As Grand Central Terminal celebrates its centennial year as a crown of Midtown, the Fulton Center transit hub is being born three miles south.
It’s been a rocky delivery. Since 2004, when the Metropolitan Transportation Authority’s project—then known as the Fulton Street Transit Center—was introduced, its budget has ballooned from $750 million to $1.4 billion. And the completion date has been pushed back from 2007 to June of 2014.
Despite troubles common to a project of this scope, M.T.A. officials are optimistic that Fulton Center will transform commuting in lower Manhattan when it ultimately connects 11 previously separated subways lines and installs a pedestrian link to Santiago Calatrava’s World Trade Center PATH station, whose cost certain estimates put at $3.7 billion.
“Fulton Center is designed to create a focal point and an entranceway to Downtown,” said Aaron Donovan, a media liaison at the M.T.A. “Like Grand Central, it’s something everyone can gravitate toward. And lower Manhattan has not had that sort of landmark structure in the past.”
There are three major components of the project.
It aims to improve rail connections underground. Mr. Donovan said that the M.T.A. has “completely rehabbed” the mezzanine above the A and C lines and added elevators and escalators to the A/C, J/Z, 4/5, 2/3 and R stations. Transfer routes have been “changed significantly” and expanded.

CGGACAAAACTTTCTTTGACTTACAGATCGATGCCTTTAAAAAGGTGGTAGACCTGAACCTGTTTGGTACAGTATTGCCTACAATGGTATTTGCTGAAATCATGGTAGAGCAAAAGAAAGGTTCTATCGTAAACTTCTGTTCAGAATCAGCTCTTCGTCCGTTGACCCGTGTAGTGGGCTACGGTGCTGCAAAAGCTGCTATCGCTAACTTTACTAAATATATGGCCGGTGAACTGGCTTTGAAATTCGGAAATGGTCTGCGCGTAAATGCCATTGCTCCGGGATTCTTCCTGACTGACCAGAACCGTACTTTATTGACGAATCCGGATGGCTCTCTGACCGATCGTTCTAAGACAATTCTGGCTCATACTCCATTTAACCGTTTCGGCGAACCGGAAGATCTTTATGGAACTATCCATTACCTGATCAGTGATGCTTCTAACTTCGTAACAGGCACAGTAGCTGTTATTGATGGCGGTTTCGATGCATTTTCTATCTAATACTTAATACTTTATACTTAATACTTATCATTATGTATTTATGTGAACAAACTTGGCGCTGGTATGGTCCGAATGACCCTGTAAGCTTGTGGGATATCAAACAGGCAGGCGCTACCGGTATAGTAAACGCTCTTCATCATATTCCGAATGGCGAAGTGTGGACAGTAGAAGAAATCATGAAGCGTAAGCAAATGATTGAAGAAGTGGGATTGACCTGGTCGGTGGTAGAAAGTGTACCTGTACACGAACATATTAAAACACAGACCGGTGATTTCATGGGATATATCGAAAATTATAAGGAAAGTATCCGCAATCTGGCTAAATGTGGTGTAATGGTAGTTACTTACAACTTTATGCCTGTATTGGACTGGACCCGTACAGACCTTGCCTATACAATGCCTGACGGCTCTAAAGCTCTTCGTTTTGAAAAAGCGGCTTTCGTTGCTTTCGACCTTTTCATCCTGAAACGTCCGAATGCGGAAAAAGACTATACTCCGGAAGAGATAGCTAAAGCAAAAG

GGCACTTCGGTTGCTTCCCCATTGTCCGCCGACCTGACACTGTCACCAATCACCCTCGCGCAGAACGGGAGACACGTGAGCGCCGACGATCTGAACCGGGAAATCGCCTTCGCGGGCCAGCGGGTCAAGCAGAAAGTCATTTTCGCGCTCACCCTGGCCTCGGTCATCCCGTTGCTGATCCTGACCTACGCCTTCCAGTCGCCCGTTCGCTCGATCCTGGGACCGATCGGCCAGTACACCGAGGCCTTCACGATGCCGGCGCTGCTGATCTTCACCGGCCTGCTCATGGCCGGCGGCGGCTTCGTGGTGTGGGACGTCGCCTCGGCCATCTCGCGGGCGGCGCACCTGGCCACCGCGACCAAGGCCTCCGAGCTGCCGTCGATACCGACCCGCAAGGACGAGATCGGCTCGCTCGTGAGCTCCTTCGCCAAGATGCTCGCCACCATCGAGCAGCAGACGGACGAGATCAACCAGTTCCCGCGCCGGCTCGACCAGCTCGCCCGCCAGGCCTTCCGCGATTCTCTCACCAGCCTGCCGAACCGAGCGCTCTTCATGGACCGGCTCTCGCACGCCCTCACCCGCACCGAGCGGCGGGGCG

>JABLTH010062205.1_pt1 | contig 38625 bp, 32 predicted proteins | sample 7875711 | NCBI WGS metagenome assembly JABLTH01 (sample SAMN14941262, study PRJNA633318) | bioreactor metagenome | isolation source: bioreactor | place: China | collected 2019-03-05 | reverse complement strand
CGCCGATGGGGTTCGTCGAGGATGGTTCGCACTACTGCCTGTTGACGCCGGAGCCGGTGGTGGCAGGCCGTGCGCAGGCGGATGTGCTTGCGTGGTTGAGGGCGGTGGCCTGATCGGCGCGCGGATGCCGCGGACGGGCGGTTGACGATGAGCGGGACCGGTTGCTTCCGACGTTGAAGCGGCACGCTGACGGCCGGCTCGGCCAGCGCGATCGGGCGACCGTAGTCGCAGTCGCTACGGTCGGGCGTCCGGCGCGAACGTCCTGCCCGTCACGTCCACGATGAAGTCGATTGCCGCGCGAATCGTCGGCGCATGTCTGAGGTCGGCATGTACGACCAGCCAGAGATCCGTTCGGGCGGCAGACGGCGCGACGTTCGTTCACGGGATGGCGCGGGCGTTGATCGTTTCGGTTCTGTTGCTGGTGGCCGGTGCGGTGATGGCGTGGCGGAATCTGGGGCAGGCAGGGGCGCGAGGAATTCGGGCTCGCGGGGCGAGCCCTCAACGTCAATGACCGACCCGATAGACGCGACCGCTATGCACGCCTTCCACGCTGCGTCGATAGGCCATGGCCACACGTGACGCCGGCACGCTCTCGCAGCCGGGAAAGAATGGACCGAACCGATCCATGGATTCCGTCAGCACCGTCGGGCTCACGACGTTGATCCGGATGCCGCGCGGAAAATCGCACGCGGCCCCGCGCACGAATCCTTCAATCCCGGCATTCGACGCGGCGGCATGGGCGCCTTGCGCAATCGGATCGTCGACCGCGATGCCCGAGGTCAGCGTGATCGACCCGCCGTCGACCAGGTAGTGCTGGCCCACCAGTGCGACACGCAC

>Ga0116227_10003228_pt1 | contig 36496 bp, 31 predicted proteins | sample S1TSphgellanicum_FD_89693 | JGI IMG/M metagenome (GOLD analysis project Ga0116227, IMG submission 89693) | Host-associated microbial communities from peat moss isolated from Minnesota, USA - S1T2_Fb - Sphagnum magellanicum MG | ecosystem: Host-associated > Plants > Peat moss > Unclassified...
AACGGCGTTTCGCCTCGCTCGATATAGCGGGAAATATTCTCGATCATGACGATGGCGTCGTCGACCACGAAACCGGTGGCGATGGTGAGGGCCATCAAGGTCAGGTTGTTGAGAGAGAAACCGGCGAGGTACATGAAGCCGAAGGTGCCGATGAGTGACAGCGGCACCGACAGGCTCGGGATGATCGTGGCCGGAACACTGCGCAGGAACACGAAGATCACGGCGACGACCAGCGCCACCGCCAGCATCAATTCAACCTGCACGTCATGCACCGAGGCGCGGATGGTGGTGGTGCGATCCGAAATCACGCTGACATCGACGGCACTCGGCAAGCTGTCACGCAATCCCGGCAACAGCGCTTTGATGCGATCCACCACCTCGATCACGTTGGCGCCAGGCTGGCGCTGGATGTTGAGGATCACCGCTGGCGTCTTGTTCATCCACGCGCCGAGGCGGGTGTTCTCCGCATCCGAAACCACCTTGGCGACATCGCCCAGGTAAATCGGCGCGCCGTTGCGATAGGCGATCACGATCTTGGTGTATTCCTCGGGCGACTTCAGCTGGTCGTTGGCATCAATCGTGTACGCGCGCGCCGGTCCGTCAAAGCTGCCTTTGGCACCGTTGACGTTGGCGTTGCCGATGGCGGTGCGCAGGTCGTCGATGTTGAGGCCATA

Shopping will complement improved “seamless” transit. The M.T.A. is currently looking for a master lessee for above-ground retail tenants that will flank a central concourse. There will be around 65,000 square feet and three or four stories of retail space, adding to the flood of neighborhood shopping and leisure opportunities that will soon become available at Brookfield Place (formerly World Financial Center) and 1 World Trade Center.
Finally, preservation will go hand in hand with development as officials rehabilitate the Corbin Building—named for former Long Island Railroad President Austin Corbin—at 192 Broadway.
When completed, Fulton Center is expected to handle 300,000 people each day. Many of them will be commuters, and the station is expected to ease the rides of young workers from Brooklyn and Hoboken who work in the neighborhood’s swelling collection of new media and tech firms. Lower Manhattan’s growing residential population and evergreen tourist ranks will also benefit from a hub that Mr. Donovan envisions as “both a vital transit nexus and a destination in its own right.”
Still, while the road toward a functional Fulton Center has smoothed, there may be a few bumps ahead for what The New York Post’s Steve Cuozzo called the “$1.4 billion subway station to nowhere.” Last year, Manhattan Borough President Scott Stringer said the M.T.A. was “throwing precious dollars at projects like the Fulton Street station,” which “will do nothing to add to capacity when work finally ends.”
That was a turnaround from 2008, when Mr. Stringer called Fulton Center a project of “monumental importance.” And it dragged the hub into the catty political arena during a mayoral election year, despite its potential as an improved gateway to City Hall and its environs.
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